Since 15-year-old Amanda Todd died by suicide, weeks after posting a heart-wrenching video explaining her three-year struggle with sexist harassment, the media has erupted with moral statements about “bullying” in schools and online. While awareness-raising campaigns and actions about teenage bullying are important, this term is too vague to adequately address why it happens. “Bullying” glosses over structural reasons for violence—reasons like race, gender, ability, and sexuality, among a myriad of insidious social hierarchies. Fighting and self-harm are reactions to material power imbalances that become obscured, then disregarded, when we talk about specific social violence in generic terms like “bullying”.
As a high-school student in Surrey years ago, I witnessed brawling wars between Vietnamese, Polish, and Punjabi groups. When teachers lectured us about bullying, their words did not confront what was really going on—these battles resulted from racism, not generic, childish violence. Now as an educator, I see similar student indifference in the face of ambiguous terms and the irrelevance of their presentation. It is unfortunately rare to see groups like B.C.’s youth-based Leave Out Violence artistically and creatively address the specific issues of racism, poverty, sexism, and sexuality—sans jargon.
Why is hardly anyone talking about the sexism and misogyny involved in Amanda Todd’s life and death? Her silent YouTube video clearly suggests that hers is one of many cases of harassment and coercion of young women by young men: the first one encouraged her for a year to show her breasts to him on webcam, threatened to shame her with evidence of her “impropriety” if she did not perform more sexual acts for him, and knew names and locations of her family, friends, home, and school. The second one used her low self-esteem to convince Todd to have sex with him, then pitted his girlfriend against her in a brutal confrontation that lead to Todd’s initial suicide attempt.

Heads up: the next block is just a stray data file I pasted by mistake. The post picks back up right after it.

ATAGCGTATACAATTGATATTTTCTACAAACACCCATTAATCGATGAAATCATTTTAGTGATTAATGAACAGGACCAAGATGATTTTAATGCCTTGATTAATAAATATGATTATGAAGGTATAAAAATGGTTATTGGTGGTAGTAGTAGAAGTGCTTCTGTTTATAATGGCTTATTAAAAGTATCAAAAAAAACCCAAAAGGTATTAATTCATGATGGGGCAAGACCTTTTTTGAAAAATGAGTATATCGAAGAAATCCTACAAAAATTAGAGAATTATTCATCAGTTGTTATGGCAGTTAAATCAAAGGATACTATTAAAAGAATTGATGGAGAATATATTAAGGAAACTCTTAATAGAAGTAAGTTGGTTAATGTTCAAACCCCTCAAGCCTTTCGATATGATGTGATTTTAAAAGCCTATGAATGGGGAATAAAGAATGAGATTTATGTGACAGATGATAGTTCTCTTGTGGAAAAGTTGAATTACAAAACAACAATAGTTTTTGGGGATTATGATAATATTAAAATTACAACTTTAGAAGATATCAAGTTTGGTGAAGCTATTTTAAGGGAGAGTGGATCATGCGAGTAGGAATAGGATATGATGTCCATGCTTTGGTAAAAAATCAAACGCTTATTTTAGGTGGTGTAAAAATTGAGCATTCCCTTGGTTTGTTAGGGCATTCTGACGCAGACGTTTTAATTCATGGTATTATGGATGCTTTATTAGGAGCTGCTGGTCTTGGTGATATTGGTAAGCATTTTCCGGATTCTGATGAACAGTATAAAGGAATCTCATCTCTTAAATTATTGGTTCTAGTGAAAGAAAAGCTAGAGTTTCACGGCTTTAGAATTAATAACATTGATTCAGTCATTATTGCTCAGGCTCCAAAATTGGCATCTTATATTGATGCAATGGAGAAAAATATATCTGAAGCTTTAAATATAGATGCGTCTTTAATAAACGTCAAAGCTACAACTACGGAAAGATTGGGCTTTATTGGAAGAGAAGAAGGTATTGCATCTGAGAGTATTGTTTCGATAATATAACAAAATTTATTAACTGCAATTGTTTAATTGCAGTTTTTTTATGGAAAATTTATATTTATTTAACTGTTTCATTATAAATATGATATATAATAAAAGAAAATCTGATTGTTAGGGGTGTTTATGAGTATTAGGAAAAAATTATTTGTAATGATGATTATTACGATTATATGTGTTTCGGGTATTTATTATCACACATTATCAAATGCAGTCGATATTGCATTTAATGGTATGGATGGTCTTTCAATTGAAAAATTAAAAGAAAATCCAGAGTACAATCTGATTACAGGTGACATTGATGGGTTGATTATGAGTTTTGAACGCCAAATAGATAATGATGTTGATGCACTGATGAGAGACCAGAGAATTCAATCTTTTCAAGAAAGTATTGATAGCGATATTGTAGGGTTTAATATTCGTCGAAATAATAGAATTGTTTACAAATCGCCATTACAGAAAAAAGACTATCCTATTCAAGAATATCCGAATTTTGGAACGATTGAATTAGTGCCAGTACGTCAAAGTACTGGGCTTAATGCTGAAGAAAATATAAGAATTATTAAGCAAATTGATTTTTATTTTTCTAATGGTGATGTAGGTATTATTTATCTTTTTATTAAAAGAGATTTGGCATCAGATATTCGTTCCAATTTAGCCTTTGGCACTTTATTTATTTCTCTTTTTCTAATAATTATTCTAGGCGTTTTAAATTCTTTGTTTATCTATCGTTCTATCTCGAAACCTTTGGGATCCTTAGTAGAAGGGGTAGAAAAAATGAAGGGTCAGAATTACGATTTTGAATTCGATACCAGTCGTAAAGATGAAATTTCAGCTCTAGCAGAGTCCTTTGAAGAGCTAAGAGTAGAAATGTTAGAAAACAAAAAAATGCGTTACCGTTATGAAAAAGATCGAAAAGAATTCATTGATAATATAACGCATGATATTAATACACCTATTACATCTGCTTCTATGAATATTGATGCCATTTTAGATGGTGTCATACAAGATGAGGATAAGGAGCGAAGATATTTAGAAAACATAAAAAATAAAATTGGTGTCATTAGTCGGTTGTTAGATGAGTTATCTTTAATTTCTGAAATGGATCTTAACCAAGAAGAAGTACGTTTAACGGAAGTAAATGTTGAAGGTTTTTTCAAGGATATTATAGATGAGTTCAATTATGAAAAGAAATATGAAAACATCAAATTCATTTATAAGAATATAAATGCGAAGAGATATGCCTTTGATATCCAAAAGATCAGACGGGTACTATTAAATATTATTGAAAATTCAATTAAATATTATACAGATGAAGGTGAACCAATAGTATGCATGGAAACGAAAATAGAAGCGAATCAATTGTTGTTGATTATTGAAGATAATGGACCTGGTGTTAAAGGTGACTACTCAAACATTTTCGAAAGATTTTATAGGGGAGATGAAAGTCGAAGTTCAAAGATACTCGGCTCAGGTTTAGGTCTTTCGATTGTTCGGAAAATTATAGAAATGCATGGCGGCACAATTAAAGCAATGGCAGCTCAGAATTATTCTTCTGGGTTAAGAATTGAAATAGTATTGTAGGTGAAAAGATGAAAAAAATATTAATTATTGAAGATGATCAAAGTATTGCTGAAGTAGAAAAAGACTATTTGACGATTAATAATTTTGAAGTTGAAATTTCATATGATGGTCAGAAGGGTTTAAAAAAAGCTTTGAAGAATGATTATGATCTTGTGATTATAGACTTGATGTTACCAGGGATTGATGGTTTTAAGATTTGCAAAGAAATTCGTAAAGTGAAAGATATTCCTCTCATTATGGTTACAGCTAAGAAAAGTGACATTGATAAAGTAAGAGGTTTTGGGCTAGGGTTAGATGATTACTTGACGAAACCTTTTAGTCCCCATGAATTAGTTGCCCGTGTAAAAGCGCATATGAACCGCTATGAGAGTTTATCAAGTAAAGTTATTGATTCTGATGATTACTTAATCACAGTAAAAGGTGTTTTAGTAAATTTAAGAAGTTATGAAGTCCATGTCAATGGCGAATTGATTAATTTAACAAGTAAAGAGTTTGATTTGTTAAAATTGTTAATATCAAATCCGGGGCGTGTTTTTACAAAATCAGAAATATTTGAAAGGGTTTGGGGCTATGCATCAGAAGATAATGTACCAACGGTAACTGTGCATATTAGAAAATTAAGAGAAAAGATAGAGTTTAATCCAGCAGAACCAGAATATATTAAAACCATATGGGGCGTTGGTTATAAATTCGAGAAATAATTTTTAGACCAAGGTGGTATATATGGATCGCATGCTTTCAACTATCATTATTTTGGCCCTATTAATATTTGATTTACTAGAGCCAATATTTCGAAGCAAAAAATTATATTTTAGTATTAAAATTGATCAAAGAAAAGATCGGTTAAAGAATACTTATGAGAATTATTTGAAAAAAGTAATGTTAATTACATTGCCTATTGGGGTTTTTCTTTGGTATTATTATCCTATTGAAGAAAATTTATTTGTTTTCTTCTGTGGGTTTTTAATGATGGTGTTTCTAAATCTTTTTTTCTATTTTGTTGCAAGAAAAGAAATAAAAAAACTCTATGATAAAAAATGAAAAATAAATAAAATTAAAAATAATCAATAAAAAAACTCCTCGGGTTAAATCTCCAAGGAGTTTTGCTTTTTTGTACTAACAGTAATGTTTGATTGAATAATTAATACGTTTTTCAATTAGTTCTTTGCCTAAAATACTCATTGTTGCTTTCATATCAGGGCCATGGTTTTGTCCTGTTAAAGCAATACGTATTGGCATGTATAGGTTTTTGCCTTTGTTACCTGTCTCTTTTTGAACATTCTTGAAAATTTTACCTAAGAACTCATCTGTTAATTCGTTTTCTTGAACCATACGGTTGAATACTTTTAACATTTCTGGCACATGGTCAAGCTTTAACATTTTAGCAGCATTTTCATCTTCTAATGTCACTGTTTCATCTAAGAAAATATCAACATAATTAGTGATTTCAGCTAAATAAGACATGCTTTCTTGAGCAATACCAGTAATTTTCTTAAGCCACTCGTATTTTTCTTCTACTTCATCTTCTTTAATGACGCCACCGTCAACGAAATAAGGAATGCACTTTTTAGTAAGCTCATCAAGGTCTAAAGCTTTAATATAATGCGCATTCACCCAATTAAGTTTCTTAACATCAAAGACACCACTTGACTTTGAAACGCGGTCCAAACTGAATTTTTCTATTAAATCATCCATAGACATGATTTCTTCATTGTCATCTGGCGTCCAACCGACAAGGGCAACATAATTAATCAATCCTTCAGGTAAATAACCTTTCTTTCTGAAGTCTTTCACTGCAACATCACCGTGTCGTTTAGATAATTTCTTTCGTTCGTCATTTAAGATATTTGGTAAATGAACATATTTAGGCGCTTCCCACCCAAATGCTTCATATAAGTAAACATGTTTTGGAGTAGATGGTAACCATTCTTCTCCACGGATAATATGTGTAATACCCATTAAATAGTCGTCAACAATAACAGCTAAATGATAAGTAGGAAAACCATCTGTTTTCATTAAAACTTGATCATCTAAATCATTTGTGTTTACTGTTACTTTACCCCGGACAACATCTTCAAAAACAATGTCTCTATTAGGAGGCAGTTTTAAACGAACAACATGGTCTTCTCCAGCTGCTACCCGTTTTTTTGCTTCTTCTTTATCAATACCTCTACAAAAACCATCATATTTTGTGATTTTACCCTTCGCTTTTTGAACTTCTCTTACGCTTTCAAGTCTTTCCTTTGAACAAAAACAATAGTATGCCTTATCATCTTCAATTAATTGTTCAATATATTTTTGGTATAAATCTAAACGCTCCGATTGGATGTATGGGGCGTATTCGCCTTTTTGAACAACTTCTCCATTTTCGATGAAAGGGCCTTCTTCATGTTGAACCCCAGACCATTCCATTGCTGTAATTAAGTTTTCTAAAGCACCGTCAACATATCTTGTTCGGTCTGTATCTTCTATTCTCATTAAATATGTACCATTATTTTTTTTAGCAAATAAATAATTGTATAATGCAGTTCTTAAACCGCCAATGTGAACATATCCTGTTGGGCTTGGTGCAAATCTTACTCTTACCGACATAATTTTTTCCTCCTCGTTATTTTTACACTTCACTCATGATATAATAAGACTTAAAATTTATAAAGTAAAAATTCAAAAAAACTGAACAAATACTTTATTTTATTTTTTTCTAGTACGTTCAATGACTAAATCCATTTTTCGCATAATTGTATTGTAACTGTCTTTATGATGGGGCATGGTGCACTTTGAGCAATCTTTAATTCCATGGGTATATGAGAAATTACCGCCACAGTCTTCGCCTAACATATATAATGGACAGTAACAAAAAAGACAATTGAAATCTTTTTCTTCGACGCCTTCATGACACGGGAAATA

Internalized misogyny is an important aspect of the structural violence associated with patriarchy: the young women in Todd’s life turned against her rather than supporting her through harassment, despite surely facing similar pressures to capitulate to male definitions of, and demands on, female sexuality. Thanks in part to the media frenzy surrounding the controversial SlutWalk, the conversation about woman-blaming is active; women around the world have rallied with the message that we are not to be held responsible for sexist violence against us. This analysis should continue in the commentary about Amanda Todd’s experience—it is hypocritical to shun a young girl for engaging with her sexuality or falling prey to a coercive man’s attentions online, while media and other cultural influences reiterate the message that a woman’s worth is tied to her sexual appeal.
Violent behavior stems from a tolerance of, or a reluctance to acknowledge, the power imbalances mired in the fabric of our social structures at all age levels. “Bullying” is not only a child’s issue, but the vague term allows us to treat it like a teenage anomaly. The same oppressive learned behaviours occur in the workplace, in bars and clubs, on the street, and in other adult-inhabited places.
October has been named a National “Anti-Bullying” month. If institutions like schools and government-funded media outlets do not begin addressing the specifics of social violence as their own issues, in ways that are relevant to students and adults, generic anti-bullying campaigns will continue be a waste of time. We must name sexism and other power imbalances for what they are before we can consciously diminish their influence on our social interactions.
Fazeela Jiwa is a feminist scholar, writer, and educator based in Vancouver.
If you need help, the Crisis Intervention and Suicide Prevention Centre of B.C. has phone lines that are open 24 hours a day.